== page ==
Nigeria still depends on food imports despite border closures, halting forex provision

NIGERIA – The Nigerian government spent N1.85 trillion (US$4.85m) on food imports in the first nine months of 2020, a 62% increase from the corresponding period in 2019, despite the country closing its land borders and halting provision of forex for food imports.

This was disclosed by the Chairman of the presidential economic advisory council, Doyin Salami at the 2021 National Economic Outlook event organised by the Chartered Institute of Bankers of Nigeria, reports Premium Times.

Nigeria closed its land border in August 2019 to the movement of goods due to massive smuggling activities especially of rice that threatened the attainment of self-sufficiency in production of agricultural commodities.

In the maize sector, Central Bank of Nigeria (CBN) blocked access to foreign exchange for maize imports mid last year in a bid to boost local production, stimulate a rapid economic recovery, safeguard rural livelihoods, and increase jobs which were lost as a result of the ongoing COVID-19 pandemic.

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“This suggests a weakness in our ability to feed ourselves and raises the need to consider review of intervention policies in agriculture.”

Chairman of the presidential economic advisory council – Doyin Salami

However later on CBN approved four companies to import 262,000 tons of maize in the country from August to October 2020, to offset the shortage witnessed which led to rise in price of the commodity and animal feeds.

Despite all the efforts to reduce the country’s import bill and boost local production, Salami has indicated that, “This suggests a weakness in our ability to feed ourselves and raises the need to consider review of intervention policies in agriculture.”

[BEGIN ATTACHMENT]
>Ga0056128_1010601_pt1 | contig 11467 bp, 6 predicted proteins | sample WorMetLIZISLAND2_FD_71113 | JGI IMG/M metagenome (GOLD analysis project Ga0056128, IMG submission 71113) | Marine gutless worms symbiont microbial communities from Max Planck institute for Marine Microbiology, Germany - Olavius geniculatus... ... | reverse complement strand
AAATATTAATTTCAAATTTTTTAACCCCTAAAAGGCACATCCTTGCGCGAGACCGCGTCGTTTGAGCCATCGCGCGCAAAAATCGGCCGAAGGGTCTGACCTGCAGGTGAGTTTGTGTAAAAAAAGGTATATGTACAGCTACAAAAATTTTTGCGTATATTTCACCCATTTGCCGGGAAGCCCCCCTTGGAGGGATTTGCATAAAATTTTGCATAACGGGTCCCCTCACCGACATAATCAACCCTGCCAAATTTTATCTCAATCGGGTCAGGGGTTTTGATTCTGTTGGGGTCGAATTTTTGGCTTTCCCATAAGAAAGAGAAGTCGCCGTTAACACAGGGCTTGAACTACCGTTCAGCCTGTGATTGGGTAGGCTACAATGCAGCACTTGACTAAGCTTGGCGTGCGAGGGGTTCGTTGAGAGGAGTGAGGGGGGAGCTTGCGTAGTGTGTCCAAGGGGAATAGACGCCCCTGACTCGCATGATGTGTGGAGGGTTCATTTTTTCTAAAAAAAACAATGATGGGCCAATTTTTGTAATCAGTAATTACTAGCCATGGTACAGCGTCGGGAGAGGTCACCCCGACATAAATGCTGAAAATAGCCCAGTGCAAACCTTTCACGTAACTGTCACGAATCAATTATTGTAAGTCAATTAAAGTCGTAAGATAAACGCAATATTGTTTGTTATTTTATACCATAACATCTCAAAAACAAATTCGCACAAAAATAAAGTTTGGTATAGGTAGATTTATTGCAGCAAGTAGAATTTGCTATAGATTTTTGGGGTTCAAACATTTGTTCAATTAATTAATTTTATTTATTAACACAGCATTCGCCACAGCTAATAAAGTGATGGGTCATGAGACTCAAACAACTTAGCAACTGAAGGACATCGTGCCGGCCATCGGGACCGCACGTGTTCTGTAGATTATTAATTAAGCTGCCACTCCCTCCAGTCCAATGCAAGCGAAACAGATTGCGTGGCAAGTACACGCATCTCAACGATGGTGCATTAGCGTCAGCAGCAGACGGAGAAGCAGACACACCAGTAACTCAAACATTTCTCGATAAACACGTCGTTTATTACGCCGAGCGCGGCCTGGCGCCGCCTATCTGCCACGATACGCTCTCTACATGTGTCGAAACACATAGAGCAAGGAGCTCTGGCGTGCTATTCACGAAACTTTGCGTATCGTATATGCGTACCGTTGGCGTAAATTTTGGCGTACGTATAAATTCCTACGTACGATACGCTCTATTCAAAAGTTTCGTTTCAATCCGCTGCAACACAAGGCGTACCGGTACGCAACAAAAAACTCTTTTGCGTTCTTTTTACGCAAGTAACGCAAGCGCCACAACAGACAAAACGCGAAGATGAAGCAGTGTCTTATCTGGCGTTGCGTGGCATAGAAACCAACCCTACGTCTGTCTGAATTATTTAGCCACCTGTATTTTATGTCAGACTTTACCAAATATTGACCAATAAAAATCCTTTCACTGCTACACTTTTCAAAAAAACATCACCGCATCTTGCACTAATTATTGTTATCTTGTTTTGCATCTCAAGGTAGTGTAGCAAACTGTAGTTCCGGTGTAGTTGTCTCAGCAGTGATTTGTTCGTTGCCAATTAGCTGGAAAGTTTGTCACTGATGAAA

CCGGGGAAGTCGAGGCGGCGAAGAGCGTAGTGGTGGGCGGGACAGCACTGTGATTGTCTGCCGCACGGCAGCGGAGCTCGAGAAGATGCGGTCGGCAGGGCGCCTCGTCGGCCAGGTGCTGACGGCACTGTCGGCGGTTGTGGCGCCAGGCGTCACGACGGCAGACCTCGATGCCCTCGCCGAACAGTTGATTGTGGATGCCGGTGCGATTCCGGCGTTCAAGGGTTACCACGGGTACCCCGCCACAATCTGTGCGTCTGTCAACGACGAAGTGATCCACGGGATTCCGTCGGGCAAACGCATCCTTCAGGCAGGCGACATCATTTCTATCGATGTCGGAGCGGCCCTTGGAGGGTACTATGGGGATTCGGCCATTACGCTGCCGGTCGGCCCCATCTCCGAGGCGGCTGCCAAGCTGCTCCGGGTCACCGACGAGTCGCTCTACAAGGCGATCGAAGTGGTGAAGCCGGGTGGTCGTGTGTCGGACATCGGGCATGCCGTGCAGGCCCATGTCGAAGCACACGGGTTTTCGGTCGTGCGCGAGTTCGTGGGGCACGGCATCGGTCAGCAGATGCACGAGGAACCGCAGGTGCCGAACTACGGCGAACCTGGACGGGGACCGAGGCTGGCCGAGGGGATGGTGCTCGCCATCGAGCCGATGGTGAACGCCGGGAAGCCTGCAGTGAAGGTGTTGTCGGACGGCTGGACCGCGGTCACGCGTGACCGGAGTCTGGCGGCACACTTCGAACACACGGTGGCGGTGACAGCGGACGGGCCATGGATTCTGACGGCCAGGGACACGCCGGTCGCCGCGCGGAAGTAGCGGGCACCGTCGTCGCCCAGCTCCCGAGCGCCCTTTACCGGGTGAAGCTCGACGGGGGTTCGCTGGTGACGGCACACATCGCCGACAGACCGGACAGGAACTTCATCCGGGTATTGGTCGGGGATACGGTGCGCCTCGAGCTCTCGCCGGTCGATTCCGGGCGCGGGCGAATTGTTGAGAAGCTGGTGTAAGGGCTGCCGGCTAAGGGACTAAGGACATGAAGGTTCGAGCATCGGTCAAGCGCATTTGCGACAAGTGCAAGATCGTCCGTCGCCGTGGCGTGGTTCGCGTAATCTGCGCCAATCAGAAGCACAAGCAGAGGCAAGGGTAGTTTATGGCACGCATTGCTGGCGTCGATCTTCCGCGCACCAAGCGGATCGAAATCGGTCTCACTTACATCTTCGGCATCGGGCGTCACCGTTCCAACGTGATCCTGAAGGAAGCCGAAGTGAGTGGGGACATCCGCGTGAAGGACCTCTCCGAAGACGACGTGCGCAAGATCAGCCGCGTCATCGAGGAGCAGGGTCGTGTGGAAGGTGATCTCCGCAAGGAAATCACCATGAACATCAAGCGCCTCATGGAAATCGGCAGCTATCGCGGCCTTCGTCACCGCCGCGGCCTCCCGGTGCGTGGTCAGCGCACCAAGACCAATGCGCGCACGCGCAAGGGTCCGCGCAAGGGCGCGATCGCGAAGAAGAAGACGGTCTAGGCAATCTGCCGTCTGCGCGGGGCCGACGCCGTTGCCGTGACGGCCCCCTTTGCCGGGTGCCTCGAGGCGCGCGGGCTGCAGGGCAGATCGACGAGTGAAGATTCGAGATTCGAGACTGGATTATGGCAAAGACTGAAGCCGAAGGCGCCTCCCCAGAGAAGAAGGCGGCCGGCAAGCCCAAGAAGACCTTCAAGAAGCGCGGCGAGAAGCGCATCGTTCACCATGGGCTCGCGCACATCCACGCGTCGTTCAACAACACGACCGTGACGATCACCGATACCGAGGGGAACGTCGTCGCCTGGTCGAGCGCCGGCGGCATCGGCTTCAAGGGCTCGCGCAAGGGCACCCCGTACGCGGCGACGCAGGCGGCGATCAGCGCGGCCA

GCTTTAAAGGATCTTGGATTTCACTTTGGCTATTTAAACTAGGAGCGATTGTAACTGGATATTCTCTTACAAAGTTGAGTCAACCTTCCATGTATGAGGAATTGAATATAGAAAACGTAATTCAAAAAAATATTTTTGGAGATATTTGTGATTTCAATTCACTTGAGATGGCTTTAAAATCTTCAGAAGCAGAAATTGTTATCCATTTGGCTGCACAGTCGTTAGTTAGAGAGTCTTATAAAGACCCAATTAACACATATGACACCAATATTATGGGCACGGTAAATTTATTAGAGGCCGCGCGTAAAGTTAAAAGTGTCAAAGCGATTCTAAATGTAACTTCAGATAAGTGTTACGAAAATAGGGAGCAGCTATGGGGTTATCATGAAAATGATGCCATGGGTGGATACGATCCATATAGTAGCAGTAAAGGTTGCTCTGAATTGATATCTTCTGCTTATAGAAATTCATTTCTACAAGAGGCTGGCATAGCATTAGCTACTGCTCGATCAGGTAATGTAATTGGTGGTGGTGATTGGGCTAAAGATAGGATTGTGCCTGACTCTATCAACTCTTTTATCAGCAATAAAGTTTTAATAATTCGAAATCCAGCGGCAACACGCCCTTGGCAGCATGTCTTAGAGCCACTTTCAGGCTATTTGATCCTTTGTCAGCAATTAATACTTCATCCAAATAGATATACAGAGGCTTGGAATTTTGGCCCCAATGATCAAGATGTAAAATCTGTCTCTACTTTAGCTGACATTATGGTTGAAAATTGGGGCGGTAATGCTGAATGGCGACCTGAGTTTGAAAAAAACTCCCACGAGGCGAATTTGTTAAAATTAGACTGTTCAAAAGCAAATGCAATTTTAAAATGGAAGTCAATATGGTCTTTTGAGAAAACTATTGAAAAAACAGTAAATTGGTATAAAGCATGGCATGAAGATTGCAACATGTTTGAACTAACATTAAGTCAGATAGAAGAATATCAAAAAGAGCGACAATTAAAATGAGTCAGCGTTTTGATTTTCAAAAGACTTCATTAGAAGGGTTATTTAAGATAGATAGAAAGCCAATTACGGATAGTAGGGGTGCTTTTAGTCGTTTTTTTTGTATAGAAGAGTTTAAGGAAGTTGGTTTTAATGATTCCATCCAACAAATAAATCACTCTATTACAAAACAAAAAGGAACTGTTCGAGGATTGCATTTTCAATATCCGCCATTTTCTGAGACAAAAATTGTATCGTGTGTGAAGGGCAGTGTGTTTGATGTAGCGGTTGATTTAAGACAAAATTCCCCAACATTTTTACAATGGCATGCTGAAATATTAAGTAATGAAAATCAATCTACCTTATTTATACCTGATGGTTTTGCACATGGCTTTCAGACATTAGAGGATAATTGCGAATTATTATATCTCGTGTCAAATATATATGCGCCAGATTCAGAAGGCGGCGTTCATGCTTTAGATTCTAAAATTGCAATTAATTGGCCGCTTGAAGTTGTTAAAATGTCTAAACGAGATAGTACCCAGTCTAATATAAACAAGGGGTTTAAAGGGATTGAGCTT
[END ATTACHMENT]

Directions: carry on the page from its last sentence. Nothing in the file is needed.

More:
According to him, serious climatic concerns are undermining agricultural output with 2.5 million farmers being impacted by flooding in 2019.

“Agriculture continues to decelerate growing at 1.7 per cent year to date while consumer sensitive sectors like manufacturing and distribution continue to contract in double digits,” he said.

Other than dwindling productivity, the country is faced with widespread economic vulnerabilities and the recent COVID-19 shocks.

“Ahead of the crisis, the Nigerian economy was contending with a set of pre-existing conditions such as macro instability, stagflation – slow growth and rising inflation, pressure on households – in the form of rising inflation, unemployment, and poverty and pressure on corporate(s) margins – weak consumer and cost pressures,” Mr Salami said.

Egypt food industries exports marginally grew

In other related news, Egypt’s annual exports of food industries increased by 1% during the first 11 months of 2020, earning US$3.2 billion.

Arab countries topped the list of the most important international market, with a value of US$ 1.72 billion, representing 54 percent of total food exports during the period under review.

The European Union came second importing goods worth US$448 million representing 14 percent of total exports, followed by non-Arab African countries with a value of US$ 368 million, representing 12 percent of total exports.

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